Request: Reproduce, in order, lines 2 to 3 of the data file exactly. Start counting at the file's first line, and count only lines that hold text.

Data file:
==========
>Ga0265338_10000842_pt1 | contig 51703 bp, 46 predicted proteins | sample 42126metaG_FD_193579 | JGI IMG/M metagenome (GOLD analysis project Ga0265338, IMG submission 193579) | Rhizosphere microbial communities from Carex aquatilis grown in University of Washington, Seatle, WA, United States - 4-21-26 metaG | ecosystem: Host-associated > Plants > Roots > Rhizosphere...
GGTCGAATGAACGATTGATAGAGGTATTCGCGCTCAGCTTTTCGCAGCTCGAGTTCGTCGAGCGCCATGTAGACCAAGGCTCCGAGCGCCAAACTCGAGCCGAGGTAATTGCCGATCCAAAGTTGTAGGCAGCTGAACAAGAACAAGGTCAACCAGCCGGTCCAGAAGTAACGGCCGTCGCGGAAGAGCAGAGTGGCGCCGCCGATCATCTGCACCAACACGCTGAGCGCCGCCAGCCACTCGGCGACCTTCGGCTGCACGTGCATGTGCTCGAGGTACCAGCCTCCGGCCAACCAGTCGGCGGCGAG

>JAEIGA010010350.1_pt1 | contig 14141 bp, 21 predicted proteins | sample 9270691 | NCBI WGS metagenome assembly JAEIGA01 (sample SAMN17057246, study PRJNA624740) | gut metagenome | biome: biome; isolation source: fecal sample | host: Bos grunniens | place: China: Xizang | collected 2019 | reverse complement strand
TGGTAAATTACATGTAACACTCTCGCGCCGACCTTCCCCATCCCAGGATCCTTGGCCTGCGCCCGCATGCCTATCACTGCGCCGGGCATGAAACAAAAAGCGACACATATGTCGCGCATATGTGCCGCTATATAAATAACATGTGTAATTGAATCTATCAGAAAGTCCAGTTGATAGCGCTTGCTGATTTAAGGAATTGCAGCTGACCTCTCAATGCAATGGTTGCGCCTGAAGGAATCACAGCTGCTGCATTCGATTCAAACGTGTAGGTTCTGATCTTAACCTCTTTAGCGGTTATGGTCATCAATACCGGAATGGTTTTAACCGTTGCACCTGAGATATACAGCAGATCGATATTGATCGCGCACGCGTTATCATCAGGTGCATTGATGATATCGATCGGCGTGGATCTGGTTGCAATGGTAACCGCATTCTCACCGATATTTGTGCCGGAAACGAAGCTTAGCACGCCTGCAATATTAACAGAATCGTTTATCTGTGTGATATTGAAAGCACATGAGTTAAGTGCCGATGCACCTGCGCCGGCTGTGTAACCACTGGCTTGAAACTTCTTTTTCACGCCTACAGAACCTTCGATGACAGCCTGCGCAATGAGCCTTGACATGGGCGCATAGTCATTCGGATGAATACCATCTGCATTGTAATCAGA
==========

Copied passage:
GGTCGAATGAACGATTGATAGAGGTATTCGCGCTCAGCTTTTCGCAGCTCGAGTTCGTCGAGCGCCATGTAGACCAAGGCTCCGAGCGCCAAACTCGAGCCGAGGTAATTGCCGATCCAAAGTTGTAGGCAGCTGAACAAGAACAAGGTCAACCAGCCGGTCCAGAAGTAACGGCCGTCGCGGAAGAGCAGAGTGGCGCCGCCGATCATCTGCACCAACACGCTGAGCGCCGCCAGCCACTCGGCGACCTTCGGCTGCACGTGCATGTGCTCGAGGTACCAGCCTCCGGCCAACCAGTCGGCGGCGAG

>JAEIGA010010350.1_pt1 | contig 14141 bp, 21 predicted proteins | sample 9270691 | NCBI WGS metagenome assembly JAEIGA01 (sample SAMN17057246, study PRJNA624740) | gut metagenome | biome: biome; isolation source: fecal sample | host: Bos grunniens | place: China: Xizang | collected 2019 | reverse complement strand